TC:  Saturday?

DELIA:  No, I’m not sure if it’s by him or not.  Canal Dreams, have you read that one? Something to do with the Panama Canal, that.  And it’s quite weird.  It starts off to do with the Panama Canal, but it’s not.  Some people are just going across there and it’s … I don’t know, it’s just weird.  I never finished that one either.  But, I’m sure there are others that I can think of, but I’ll think of them when you’re gone.  [Laughs.]

TC:  So, very often … You know, I’ve got a list and maybe you have, of books that I want to read, you know.  They’re there, but I’ve not got around to them.  What is on your list?  Is there one book or, you know, a collection of books that you think, “I must get round to reading that particular book” or maybe one that you’ve started and haven’t finished, “I’m going to get back to that one day”?

DELIA:  Yes, as I say, those Ian McEwan ones.  I did get through Atonement and I did get through Enduring Love, but I’ve never got through the other one, Canal Dreams.  I don’t know if that’s by him or not.  But some of them … There’s another one called Snow Sifting Through Cedars [sic].  I don’t know who’s written that, but I never finished that one either.  I put them to one side, but, mm, I’ve read … I’m just trying to think … I’ve got a load here.

TC:  Is there a book from your early days, sort of going back to this 1965 date that we’re sort of focusing on.  Is there a book that you would pass on to your grandchildren?

DELIA:  Uh, if they were interested.  But I don’t find young people as interested in books these days, do you?  My grandchildren don’t seem to be very interested.  They can all read, I mean, obviously, but I would encourage them to read the Hardy novels and Dickens, but as for passing them on, I’m not quite sure.

TC:  I’m going to switch off now and thank you ever so much for your time.

DELIA:  Oh, it’s okay.

TC:  And your lovely memory of books.

 

 

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Postscript: On the Shelves at Tinsley Carnegie Library

After their struggle to build their Carnegie Library, what books did Tinsley parish council see fit to buy for the enlightenment and entertainment of its residents?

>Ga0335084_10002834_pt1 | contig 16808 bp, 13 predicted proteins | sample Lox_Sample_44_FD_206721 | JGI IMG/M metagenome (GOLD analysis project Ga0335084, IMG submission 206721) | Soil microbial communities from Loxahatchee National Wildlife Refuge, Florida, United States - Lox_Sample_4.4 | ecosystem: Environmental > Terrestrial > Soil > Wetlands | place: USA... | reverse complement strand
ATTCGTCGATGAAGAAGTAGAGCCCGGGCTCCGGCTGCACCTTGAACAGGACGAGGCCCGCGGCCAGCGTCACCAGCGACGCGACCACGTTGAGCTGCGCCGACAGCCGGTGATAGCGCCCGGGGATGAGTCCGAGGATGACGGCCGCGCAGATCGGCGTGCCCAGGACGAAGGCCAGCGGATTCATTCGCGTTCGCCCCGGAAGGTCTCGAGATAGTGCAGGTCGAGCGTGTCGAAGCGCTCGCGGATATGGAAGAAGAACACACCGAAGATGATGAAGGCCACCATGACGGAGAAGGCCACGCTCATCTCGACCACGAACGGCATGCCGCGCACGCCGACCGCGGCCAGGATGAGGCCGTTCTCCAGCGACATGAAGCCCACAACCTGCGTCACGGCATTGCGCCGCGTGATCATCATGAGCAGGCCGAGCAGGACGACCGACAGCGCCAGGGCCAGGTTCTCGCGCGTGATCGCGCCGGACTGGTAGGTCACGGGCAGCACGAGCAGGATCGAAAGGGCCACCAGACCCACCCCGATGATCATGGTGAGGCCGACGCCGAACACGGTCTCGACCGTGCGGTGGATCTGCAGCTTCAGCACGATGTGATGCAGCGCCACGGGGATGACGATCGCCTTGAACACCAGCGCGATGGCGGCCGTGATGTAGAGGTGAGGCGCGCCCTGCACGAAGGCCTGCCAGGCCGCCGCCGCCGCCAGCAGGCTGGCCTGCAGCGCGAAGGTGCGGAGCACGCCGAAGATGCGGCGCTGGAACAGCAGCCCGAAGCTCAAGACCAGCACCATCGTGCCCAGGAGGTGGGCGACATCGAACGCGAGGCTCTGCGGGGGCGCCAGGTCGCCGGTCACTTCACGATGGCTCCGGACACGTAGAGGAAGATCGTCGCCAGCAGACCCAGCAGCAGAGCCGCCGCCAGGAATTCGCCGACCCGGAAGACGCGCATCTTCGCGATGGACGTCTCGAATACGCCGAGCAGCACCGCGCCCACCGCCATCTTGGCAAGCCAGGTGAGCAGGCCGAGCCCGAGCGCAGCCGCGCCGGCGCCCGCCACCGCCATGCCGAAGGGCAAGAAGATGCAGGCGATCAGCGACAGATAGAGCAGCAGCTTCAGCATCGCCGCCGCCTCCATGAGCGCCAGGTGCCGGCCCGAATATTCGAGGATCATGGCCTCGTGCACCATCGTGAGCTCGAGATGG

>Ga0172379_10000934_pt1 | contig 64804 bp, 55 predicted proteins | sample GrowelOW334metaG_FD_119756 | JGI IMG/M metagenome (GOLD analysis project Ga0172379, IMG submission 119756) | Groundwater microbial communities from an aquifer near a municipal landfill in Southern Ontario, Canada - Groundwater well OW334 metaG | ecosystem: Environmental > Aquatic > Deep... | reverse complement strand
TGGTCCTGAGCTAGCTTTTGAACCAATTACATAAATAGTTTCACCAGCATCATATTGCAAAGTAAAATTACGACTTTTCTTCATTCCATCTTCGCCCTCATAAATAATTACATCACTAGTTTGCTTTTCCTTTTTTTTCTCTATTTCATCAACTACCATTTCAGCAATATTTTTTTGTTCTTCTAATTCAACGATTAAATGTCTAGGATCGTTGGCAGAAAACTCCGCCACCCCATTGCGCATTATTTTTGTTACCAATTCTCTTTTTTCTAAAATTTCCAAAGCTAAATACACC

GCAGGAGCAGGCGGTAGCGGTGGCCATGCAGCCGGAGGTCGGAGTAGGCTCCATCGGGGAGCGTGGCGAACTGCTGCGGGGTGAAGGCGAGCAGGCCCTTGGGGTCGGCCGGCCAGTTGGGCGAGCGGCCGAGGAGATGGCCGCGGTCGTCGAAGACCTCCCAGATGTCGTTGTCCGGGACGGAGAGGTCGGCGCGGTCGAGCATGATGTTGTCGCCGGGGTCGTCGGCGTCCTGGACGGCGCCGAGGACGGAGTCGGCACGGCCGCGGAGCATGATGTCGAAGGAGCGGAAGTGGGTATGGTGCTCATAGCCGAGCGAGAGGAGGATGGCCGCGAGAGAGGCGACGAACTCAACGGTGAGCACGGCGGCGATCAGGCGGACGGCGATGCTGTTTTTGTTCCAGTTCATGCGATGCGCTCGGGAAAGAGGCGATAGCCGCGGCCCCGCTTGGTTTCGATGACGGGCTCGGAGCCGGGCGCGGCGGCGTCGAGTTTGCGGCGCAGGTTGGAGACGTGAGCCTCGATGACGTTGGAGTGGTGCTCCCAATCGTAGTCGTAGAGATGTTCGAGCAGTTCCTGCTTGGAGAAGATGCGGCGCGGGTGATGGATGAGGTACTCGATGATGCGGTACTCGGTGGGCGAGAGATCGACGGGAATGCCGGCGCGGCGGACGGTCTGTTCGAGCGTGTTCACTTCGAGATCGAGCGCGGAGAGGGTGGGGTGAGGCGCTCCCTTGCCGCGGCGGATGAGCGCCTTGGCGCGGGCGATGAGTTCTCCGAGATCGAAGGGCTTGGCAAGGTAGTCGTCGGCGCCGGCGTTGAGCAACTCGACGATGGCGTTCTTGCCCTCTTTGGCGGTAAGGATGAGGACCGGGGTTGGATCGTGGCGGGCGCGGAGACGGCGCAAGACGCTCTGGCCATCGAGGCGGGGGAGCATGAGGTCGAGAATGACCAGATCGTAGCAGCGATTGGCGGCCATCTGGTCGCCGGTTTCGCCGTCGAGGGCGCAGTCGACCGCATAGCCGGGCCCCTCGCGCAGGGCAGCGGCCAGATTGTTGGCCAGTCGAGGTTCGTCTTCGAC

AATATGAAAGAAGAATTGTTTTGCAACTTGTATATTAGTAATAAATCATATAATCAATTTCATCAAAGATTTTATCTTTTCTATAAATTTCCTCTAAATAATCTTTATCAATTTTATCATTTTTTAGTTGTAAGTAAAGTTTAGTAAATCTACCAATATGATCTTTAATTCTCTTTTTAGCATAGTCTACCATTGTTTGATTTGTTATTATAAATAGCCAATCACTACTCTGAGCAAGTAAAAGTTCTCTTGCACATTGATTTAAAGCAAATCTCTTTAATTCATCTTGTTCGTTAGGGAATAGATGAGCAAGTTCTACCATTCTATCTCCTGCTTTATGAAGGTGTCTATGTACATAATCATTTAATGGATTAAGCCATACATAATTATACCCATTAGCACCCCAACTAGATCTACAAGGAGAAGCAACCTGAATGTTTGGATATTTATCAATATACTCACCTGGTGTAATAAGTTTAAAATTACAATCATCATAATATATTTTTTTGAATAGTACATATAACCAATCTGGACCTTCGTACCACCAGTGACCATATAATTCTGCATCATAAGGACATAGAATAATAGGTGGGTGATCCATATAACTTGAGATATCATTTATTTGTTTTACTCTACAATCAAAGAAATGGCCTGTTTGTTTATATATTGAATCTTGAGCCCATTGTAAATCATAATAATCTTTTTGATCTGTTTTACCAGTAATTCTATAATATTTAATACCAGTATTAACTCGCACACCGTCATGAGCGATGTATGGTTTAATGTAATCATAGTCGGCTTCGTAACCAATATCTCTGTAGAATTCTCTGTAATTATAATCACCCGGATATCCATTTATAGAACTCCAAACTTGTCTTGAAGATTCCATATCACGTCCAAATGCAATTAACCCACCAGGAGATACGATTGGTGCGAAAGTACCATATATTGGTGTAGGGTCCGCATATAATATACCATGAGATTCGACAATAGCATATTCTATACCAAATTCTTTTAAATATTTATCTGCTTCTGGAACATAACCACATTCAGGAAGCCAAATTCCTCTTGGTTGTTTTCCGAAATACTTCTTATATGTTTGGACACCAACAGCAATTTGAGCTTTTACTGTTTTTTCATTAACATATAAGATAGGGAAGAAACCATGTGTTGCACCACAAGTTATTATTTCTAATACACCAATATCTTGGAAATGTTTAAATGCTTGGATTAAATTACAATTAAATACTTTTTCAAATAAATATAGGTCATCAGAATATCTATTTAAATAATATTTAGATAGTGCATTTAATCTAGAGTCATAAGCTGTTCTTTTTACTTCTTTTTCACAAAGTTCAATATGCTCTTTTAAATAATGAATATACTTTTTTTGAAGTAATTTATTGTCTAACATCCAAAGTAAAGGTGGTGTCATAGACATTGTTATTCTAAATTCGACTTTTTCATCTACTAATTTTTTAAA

Opening ceremony of Tinsley Carnegie Library, by T.Wilkinson, on 8 June 1905 (Reproduced by permission of Sheffield City Archives)

The tone was set by Thomas Wilkinson, the managing director of William Cooke and Co, as he opened the library on Thursday 8 June 1905. The Sheffield Independent reported the next day:

[In his boyhood] there were no beautiful structures of that kind ready for the working man to use. He very much rejoiced that they had in the parish so excellent a building to which they could come in search of recreation of a rational character, or of the knowledge which was to be obtained from the scientific and engineering works he had observed on the shelves.

The Sheffield Independent noted the lending library’s capacity for ‘several thousand volumes’ and there was also a reference library to stock. But for now there were just ‘434 volumes’, ‘well and substantially bound in leather’. Mr H C Else, who chaired the council, said that they hoped to expand in time and that for now people

would probably think that the library looked bare … they only got the last half of the books on Tuesday of this week.

There were twelve shelves of novels, including:

Dickens, Dumas, George Eliot, Victor Hugo, Lord Lytton, Kingsley, Wilkie Collins, Hall Caine, Captain Marryat, R S Merriman, Scott, Mrs Henry Wood, E J Worboise, Stanley Weyman, Charles Reade. [i]

This range of mostly contemporary or recent novels was likely to appeal to both men and women. Some of the names, like Eliot, we rever today and others, like Wilkie Collins, are less well regarded but in print and read with pleasure by many. Still others are almost completely forgotten. Hall Caine and E J Worboise? Anyone? Sir Thomas Henry Hall Caine (1853-1931) wrote ‘novels of wide popularity’, says the Oxford Companion to English Literature. His Wikipedia entry lists his subjects as: ‘adultery, divorce, domestic violence, illegitimacy, infanticide, religious bigotry and women’s rights’, and describes him as the ‘most highly paid novelist of his day’. Emma Jane Worboise (1825–1887) wrote strongly Christian novels.

At this point the Independent’s journalist unexpectedly indulged in literary criticism of his own:

The ubiquitous Marie Corelli was unrepresented. Resenting this absence, the lady of Stratford-on-Avon will probably supply the deficiency by forwarding a complete set of  immortal works at the earliest opportunity.

Marie Corelli (1854-1924) was relished by the public for her exotic novels involving high society, ancient Egypt, debauchery, paganism, spiritualism and much else. Predictably, she was despised by the critics. Evidently there was no place for her in Tinsley.

Exotic author Marie Corelli (1909) (public domain)

It is interesting that fiction of any kind found a place in Tinsley’s public library. Libraries had been founded, in true Victorian fashion, with a view to improving the working man. To many minds the novel hardly suited this noble purpose. In addition, some ratepayers resented wasting public – or rather, their – money on providing the frivolous to the undeserving. In 1879, J Taylor Kay, the librarian of Owen’s College Manchester, called novels ‘the most dangerous literature of the age’.[ii] When he opened the nearby Walkley Carnegie Library, in December 1905, the Lord Mayor of Sheffield, Colonel Hughes